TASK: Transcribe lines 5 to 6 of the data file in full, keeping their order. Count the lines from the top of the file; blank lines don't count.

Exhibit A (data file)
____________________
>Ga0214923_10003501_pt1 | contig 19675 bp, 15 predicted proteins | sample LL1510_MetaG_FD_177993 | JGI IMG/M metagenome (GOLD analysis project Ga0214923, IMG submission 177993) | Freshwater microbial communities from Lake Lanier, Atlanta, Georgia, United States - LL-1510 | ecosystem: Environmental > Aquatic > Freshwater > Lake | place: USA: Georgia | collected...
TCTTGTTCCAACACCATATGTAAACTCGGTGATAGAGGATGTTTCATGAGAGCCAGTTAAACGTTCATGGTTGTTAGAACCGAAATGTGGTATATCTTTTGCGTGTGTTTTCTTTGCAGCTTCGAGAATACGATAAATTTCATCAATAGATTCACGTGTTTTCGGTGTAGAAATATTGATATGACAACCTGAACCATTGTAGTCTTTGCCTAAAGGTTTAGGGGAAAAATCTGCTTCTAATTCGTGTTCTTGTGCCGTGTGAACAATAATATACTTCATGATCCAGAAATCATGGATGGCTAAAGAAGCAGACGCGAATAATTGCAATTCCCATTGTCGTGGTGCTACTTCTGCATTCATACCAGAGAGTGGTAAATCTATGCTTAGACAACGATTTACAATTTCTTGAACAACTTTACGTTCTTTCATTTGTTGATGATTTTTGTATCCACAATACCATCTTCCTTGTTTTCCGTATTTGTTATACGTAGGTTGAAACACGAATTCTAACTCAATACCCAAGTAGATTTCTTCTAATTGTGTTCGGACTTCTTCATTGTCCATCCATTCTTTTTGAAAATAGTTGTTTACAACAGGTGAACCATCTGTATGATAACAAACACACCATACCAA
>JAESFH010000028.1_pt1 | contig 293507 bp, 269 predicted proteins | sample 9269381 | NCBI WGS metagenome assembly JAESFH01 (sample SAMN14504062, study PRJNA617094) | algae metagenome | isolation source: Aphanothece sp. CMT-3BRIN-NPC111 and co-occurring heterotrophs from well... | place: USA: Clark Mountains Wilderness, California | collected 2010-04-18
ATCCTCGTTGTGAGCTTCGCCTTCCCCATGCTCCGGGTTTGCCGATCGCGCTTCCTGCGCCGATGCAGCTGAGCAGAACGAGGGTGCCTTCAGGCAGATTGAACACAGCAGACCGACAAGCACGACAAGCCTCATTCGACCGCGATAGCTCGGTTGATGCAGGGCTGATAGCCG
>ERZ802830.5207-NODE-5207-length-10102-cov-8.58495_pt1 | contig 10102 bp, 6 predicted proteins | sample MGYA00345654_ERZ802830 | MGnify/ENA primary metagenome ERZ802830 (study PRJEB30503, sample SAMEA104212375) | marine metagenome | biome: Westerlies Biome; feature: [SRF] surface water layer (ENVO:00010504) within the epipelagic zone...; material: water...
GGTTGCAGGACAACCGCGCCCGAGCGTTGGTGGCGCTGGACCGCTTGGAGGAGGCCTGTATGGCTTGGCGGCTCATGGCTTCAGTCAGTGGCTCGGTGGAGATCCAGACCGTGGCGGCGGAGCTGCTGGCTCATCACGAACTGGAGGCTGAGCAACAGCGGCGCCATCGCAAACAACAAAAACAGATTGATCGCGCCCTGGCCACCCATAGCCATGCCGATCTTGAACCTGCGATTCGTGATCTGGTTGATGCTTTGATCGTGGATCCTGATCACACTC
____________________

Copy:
>ERZ802830.5207-NODE-5207-length-10102-cov-8.58495_pt1 | contig 10102 bp, 6 predicted proteins | sample MGYA00345654_ERZ802830 | MGnify/ENA primary metagenome ERZ802830 (study PRJEB30503, sample SAMEA104212375) | marine metagenome | biome: Westerlies Biome; feature: [SRF] surface water layer (ENVO:00010504) within the epipelagic zone...; material: water...
GGTTGCAGGACAACCGCGCCCGAGCGTTGGTGGCGCTGGACCGCTTGGAGGAGGCCTGTATGGCTTGGCGGCTCATGGCTTCAGTCAGTGGCTCGGTGGAGATCCAGACCGTGGCGGCGGAGCTGCTGGCTCATCACGAACTGGAGGCTGAGCAACAGCGGCGCCATCGCAAACAACAAAAACAGATTGATCGCGCCCTGGCCACCCATAGCCATGCCGATCTTGAACCTGCGATTCGTGATCTGGTTGATGCTTTGATCGTGGATCCTGATCACACTC